We had a light turnout in Maytown this year because weather prevented flying for all of Friday and most of Saturday. Arrivals began late Saturday morning and continued as the weather cleared through Saturday afternoon. By Saturday evening we flew all categories except my category, Sportsman.
Quite a few Chapter 52 members made it, though. The photo shows the Chapter 52 aerobatics club mates after the contest. The guy on the right, Ed, won my category. I'm empty-handed this time because of an error in my first flight.
My category had seven participants. We flew twice. I lost orientation in the box on my first flight and zeroed three figures. Came in last. My second flight was perfect and I came in first. That's how things can go in this sport. A small mistake can compound into a large mistake. It takes a lot to win. Everything must go nearly perfectly.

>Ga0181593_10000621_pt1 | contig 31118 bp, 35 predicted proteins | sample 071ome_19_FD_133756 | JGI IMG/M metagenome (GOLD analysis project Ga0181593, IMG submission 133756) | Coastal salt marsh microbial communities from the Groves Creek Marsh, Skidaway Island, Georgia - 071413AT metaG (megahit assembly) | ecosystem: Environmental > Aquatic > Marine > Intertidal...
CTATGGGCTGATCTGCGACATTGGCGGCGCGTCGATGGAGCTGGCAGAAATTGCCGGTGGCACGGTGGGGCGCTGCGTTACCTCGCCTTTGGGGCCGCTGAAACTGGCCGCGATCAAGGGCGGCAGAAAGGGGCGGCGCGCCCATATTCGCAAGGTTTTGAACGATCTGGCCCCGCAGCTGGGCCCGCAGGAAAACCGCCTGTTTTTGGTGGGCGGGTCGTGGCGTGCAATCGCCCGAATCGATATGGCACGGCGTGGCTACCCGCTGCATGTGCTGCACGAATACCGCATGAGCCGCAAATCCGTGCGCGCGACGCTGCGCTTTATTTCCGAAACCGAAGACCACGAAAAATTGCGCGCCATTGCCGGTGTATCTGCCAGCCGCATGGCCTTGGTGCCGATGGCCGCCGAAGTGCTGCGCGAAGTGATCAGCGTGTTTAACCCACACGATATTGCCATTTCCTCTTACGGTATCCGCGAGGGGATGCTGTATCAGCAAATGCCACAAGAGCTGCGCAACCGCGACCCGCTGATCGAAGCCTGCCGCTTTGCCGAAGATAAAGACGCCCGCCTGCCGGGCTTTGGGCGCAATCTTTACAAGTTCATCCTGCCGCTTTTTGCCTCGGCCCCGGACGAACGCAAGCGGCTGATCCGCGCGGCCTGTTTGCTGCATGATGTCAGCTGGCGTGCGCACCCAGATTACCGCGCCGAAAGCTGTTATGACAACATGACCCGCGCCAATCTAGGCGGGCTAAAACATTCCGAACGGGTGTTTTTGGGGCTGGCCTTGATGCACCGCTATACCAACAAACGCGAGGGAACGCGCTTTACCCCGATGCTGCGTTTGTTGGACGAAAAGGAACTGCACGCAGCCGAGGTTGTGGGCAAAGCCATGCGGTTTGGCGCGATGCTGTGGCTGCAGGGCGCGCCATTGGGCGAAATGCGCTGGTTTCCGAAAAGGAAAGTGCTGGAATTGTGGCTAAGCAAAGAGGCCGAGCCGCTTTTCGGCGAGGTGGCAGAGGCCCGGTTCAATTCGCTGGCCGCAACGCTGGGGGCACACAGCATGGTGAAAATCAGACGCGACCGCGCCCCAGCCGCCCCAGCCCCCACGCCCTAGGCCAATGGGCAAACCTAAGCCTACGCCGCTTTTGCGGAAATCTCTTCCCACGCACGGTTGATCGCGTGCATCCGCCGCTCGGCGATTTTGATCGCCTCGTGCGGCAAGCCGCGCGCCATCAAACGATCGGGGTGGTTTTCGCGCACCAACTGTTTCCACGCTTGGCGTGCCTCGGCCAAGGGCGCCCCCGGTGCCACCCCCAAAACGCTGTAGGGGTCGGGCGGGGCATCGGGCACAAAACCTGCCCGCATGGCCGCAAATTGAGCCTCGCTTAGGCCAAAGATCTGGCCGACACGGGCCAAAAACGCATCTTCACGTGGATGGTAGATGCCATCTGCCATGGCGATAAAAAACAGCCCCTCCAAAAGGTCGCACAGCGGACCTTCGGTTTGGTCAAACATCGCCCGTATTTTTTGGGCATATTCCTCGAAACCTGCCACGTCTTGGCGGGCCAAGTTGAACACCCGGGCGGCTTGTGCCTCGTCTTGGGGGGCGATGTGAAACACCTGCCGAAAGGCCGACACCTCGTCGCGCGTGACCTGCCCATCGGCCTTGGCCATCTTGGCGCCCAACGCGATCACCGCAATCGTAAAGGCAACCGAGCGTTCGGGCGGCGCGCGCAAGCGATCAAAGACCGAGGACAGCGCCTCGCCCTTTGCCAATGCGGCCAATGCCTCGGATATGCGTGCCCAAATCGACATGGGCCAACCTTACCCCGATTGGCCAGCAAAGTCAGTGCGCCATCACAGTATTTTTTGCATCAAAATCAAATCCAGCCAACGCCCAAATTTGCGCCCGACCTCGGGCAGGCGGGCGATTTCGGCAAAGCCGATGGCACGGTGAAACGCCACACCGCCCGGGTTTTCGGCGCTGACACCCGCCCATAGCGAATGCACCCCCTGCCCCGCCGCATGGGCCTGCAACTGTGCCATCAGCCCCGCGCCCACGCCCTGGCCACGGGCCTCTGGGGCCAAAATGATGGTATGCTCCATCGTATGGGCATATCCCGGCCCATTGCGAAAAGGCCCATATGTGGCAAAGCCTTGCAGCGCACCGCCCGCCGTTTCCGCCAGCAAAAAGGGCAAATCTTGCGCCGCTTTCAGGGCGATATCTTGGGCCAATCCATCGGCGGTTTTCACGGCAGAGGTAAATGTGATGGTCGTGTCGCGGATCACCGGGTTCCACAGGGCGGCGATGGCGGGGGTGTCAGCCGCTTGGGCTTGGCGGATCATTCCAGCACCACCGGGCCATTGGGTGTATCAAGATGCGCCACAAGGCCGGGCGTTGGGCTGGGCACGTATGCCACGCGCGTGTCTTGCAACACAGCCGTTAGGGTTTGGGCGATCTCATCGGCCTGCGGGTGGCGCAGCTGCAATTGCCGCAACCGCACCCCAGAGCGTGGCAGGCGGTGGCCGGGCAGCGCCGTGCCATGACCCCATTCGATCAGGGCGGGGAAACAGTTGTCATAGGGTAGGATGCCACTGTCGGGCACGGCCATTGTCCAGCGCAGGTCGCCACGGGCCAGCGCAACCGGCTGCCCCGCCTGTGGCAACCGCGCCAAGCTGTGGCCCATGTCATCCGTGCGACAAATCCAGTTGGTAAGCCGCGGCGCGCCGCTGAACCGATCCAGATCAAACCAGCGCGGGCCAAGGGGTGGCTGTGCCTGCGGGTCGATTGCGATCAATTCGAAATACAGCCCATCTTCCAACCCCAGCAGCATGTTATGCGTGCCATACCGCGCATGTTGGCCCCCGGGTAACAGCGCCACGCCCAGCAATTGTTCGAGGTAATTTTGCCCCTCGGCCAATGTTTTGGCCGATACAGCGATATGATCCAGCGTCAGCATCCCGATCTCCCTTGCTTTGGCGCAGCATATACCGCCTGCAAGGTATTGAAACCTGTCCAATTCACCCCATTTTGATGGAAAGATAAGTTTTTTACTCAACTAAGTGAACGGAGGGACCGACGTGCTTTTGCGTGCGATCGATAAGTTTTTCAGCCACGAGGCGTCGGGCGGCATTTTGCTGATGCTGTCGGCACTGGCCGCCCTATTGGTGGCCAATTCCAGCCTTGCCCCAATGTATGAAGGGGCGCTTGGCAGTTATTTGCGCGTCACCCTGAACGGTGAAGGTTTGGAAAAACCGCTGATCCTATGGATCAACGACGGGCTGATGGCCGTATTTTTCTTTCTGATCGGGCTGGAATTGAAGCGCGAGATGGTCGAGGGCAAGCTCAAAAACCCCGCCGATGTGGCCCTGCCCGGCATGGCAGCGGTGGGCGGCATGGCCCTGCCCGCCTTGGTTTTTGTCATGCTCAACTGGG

Here's Tom, our chapter President standing by my plane on Saturday afternoon. You can see the weather is VFR, but not yet good enough for aerobatics. The clouds are too low.
Here are Ed and Tom on the judge's line on Sunday. I sat in the middle and judged every category but the one I flew in. It takes five teams of three people to judge a flight. Other volunteers are needed as well. The saying goes that it takes thirty-four volunteers for one pilot to fly; so, everyone who flies in the contest also participates in other ways. The umbrellas are for the sun. Nearby Lancaster had a record high temperature.
Here's a view of the field Sunday afternoon looking back toward the hangers. Maytown looks like a country club. The airport operatators keep the grass well groomed. The airport is surrounded by farms. Some of them use organic fertilizer. Looks can be decieving.
Looking out toward the runway and the aerabatics box, planes depart at the end of the day. It was a long flight home.